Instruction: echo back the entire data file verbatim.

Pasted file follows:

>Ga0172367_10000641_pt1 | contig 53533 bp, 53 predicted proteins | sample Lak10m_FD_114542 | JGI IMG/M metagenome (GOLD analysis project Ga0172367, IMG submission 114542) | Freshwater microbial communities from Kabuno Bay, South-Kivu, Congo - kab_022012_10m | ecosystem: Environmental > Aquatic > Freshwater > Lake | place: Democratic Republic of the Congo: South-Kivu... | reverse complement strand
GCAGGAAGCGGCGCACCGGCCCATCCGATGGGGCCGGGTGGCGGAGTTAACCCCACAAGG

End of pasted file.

>Ga0172367_10000641_pt1 | contig 53533 bp, 53 predicted proteins | sample Lak10m_FD_114542 | JGI IMG/M metagenome (GOLD analysis project Ga0172367, IMG submission 114542) | Freshwater microbial communities from Kabuno Bay, South-Kivu, Congo - kab_022012_10m | ecosystem: Environmental > Aquatic > Freshwater > Lake | place: Democratic Republic of the Congo: South-Kivu... | reverse complement strand
GCAGGAAGCGGCGCACCGGCCCATCCGATGGGGCCGGGTGGCGGAGTTAACCCCACAAGG